Michael Asher, Untitled, Claire S. Copley Gallery, Los Angeles, 1974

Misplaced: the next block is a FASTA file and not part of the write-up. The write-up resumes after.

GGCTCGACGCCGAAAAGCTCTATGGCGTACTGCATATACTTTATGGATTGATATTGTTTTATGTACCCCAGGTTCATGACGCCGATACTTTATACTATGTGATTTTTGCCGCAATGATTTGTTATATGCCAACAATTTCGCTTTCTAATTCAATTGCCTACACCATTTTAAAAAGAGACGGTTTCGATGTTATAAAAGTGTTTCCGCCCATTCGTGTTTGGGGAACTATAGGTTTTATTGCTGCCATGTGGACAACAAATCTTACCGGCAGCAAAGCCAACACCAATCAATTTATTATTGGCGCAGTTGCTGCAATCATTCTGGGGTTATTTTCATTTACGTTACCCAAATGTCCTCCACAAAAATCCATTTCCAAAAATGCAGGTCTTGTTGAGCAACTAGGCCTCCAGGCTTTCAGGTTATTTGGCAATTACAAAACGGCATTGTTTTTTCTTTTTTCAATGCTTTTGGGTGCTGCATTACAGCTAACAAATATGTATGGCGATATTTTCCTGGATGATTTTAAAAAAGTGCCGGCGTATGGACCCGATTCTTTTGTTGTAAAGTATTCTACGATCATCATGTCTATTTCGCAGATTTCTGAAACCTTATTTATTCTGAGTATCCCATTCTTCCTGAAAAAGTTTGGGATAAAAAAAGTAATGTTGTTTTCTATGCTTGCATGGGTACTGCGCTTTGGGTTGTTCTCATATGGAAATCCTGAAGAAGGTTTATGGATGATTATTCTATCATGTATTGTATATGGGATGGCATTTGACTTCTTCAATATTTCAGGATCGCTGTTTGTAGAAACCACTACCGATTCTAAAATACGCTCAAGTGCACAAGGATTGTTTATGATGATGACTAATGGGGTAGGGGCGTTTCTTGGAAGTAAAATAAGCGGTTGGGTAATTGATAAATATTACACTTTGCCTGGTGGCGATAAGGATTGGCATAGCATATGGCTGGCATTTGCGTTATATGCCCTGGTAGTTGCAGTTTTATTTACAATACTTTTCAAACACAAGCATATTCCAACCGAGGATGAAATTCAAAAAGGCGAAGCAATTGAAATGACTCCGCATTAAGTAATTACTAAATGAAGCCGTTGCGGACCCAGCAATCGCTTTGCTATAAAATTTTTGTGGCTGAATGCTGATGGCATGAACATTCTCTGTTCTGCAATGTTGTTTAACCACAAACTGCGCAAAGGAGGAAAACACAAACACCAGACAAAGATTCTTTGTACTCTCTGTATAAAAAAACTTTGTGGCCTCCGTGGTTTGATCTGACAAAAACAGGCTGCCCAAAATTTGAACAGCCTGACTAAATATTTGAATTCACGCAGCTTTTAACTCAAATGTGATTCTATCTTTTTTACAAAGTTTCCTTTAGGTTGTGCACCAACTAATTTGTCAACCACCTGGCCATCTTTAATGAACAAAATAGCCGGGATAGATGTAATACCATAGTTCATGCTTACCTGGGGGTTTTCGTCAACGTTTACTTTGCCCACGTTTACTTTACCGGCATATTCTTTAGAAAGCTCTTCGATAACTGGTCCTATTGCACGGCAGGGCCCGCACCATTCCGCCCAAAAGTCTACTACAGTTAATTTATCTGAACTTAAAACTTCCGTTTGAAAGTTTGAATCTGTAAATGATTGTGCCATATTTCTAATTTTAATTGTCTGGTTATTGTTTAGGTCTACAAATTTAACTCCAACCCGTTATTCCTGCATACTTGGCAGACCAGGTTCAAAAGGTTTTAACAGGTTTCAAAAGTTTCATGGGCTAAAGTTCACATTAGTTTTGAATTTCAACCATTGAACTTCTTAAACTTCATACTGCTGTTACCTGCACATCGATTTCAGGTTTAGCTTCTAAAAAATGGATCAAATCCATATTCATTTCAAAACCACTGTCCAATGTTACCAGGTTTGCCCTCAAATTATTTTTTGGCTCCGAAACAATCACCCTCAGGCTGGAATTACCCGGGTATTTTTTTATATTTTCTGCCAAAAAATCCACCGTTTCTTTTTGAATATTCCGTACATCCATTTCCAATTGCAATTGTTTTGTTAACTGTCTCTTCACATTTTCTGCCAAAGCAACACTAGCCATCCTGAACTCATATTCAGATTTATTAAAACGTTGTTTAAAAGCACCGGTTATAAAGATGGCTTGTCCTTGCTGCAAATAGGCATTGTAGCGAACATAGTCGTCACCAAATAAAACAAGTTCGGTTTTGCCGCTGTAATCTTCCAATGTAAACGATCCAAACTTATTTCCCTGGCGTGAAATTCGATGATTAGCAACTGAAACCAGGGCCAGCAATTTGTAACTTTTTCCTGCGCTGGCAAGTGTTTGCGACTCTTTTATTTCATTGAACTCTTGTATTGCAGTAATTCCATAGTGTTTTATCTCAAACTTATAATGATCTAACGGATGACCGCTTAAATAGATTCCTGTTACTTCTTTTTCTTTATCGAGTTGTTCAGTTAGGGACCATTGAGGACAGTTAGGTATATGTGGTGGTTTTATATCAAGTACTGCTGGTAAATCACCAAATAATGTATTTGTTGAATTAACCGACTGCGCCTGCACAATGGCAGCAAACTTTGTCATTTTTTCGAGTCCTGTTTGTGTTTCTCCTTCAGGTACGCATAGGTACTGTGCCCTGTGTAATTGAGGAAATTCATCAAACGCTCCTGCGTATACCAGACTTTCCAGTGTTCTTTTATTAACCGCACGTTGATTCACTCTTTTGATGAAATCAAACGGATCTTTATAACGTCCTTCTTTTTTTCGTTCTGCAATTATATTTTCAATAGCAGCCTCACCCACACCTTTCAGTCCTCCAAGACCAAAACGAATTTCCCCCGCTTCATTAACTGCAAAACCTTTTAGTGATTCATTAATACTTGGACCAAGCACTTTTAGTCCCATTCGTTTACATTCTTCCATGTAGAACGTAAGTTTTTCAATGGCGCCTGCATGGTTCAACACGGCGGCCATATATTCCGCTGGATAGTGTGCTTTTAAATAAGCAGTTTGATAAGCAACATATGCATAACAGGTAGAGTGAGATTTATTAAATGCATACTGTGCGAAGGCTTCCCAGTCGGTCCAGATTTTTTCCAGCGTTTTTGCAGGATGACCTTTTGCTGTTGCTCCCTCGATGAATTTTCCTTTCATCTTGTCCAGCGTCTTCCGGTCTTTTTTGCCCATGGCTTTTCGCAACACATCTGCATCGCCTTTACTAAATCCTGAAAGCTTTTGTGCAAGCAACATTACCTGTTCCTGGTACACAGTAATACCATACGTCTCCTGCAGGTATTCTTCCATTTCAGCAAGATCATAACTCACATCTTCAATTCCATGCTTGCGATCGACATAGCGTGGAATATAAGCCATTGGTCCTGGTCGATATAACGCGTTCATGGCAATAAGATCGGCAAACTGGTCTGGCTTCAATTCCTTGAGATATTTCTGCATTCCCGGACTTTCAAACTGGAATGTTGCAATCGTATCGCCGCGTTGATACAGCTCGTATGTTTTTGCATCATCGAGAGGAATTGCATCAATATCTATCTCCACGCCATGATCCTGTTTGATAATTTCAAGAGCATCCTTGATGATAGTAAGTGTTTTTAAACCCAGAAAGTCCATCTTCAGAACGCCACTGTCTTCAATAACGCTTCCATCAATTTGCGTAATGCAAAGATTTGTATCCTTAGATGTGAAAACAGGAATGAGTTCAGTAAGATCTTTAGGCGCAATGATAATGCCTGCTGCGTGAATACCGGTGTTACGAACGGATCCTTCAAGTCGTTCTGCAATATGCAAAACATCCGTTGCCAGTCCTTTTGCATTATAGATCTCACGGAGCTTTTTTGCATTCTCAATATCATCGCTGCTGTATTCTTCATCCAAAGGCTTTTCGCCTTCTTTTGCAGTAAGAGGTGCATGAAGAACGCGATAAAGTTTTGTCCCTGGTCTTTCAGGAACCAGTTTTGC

“Use-inspired basic research” was first introduced in 1997 by Donald E. Stokes in his book “Pasteur’s Quadrant”. It describes a type of research which not only advances science but is also linked to practical issues. In 2011 the SNSF launched a funding category with the same name which extends their main focus on basic research. The category aims at giving a stronger voice to practitioners and more value to the broader impact of research. In a conference in September the recently founded network SwissGradNet brought the notion of “use-inspired basic-research” in the arts to the fore. It was conceived as a vessel for the manifold research projects by artists and designers which are deeply rooted in their practices. However, I think the question of the nature of research in the arts needs to be addressed more radically. If we want a mode of support that follows practices in our fields, and not the other way around, we need to pay attention to the frameworks and the infrastructure of our research institutes. I want to discuss some practices that challenge the existing institutional research modes and propose alternatives, from the top down and bottom up.

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